By Tyson Thorne

December 26, 2017

For many around the world, astronauts are true life heroes – and for good reason. To become one of the few to lose the bounds of gravity means having what novelist Tom Wolfe called the “right stuff”. That includes a lot of education – most of them have advanced degrees (think doctorate level and, for some, even beyond) and experience to match. It also includes being in great physical shape, having near perfect vision, and you must be of a certain height (neither too short or tall). The right stuff seems to be the same stuff of super heroes.

These are remarkable men and women who have remarkable lives long before they make the trip to outer space. Floating in the vastness of the universe is amazing enough, but an even harder club to join is to land on another body. The last man on the moon was Eugene Cernan, and he left its soil back in 1972. Cernan died earlier this year at the age of 82. After such astonishing achievements over the course of a gifted life, what could possibly impress him? What is left to make such a man pause and make him feel small? After coming home in 1972 he had to tell his coworkers, family and anyone who would listen that standing on the moon provided him with a profound revelation of God.

“Science and technology got me there, but when I got there and I looked back home at the Earth, science and technology could not explain what I was seeing nor what I was feeling,” he said. “The Earth doesn’t tumble through space; it moves with logic and certainty and with beauty beyond comprehension… It’s just too beautiful to have happened by accident. There has to be somebody bigger than you and me that put it all together. There’s no question in my mind that there’s a Creator of the universe. There’s a God up there. Someone—some being, some power—placed our little world, our sun and our moon where they are in the dark void.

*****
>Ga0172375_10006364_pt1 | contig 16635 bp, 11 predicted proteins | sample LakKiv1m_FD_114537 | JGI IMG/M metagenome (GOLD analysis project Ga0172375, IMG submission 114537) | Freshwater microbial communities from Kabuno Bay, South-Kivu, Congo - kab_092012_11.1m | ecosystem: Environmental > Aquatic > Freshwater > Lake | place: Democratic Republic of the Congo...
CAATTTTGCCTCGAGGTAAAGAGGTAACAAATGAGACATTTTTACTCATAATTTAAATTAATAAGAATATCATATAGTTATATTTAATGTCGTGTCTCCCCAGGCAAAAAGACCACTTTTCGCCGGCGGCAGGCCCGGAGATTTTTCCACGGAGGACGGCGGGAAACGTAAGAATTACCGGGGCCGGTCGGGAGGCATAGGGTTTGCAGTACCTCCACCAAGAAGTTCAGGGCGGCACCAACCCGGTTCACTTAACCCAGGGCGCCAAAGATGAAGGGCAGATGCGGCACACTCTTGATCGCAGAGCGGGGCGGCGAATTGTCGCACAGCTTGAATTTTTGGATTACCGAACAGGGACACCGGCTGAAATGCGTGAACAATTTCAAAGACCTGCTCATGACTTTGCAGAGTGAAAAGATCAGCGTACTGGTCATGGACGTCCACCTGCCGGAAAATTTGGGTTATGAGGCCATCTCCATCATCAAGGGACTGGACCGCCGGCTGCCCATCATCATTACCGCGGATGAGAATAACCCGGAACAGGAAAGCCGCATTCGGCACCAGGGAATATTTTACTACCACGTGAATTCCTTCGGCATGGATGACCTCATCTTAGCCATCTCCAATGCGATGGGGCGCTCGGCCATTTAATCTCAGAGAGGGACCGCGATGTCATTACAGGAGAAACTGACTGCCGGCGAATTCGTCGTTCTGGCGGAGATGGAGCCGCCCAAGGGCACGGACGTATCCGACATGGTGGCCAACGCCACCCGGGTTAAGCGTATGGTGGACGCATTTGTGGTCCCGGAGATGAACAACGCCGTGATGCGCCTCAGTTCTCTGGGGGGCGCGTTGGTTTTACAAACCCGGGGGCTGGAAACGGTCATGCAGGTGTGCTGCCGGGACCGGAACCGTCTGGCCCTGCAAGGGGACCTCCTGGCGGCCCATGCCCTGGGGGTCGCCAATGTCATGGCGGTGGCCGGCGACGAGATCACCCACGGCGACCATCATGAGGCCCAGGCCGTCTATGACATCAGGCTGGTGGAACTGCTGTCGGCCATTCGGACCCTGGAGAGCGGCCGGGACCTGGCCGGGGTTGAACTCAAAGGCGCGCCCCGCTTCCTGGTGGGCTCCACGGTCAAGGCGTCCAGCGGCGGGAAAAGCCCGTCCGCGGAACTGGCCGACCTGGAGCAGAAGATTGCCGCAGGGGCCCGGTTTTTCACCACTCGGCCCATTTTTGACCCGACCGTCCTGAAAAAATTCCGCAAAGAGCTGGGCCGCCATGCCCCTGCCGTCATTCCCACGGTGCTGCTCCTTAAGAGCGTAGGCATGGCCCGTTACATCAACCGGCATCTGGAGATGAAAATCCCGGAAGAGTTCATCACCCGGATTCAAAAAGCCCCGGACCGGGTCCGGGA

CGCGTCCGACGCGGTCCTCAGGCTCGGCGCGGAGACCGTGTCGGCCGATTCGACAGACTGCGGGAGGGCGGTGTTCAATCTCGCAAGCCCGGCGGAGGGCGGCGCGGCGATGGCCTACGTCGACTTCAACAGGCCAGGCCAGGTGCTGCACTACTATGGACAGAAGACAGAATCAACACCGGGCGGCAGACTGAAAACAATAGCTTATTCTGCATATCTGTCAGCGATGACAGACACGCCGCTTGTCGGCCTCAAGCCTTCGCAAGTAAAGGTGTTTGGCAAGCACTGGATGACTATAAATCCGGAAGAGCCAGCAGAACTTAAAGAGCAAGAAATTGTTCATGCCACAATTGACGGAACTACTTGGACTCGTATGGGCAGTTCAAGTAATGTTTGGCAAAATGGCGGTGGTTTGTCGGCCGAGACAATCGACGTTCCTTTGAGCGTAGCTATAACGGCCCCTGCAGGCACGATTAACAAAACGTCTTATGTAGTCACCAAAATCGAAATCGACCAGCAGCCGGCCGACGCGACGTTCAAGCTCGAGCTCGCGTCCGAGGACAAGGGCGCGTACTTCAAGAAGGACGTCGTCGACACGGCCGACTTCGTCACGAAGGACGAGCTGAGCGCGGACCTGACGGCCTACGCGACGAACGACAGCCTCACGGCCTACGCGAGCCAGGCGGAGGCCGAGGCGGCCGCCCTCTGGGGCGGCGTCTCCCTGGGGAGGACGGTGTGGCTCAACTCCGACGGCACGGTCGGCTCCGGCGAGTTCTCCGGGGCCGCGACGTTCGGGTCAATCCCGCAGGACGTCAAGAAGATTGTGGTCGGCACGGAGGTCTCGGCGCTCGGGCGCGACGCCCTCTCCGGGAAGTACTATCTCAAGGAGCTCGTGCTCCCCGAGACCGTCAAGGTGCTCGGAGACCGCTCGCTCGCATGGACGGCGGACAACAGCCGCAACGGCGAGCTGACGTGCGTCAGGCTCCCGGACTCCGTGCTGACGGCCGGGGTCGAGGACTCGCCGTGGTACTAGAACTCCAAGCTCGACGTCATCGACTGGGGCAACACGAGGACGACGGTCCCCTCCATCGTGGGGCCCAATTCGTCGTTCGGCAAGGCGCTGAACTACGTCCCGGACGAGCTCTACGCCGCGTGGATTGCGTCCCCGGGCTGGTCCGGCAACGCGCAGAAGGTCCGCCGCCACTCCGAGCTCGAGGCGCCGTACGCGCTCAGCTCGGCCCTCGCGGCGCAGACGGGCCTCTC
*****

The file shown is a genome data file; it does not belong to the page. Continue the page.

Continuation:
“The scheme defies any attempt at logic; it’s just too perfect and beautiful. I can’t tell you how or why it exists in this special way, but I know, because I’ve been out there and I’ve seen the endlessness of space and time with my own eyes.”

He isn’t the first astronaut to come back with such revelation. Last year we briefly outlined the thoughts of astronaut John Glenn. Upon his return from space he preached a sermon titled “How I Know There is a God.” In it he detailed some of what he learned looking back on the planet as only a few people ever would and the way it increased his faith. Knowledge and technology may have increased dramatically over the last 2,000 years, but Paul’s words still ring true:

For the wrath of God is revealed from heaven against all ungodliness and unrighteousness of people who suppress the truth by their unrighteousness, because what can be known about God is plain to them, because God has made it plain to them. For since the creation of the world his invisible attributes – his eternal power and divine nature – have been clearly seen, because they are understood through what has been made. So people are without excuse. – Romans 1.18-20

While I haven’t found any evidence of Eugene Cernan making a profession of Jesus later in life, he was raised Catholic and I can’t help but think how his experiences and remarkable intellect must surely have led him to the Truth. May you rest in peace, Eugene; we pray that God would make his face shine upon you throughout eternity.

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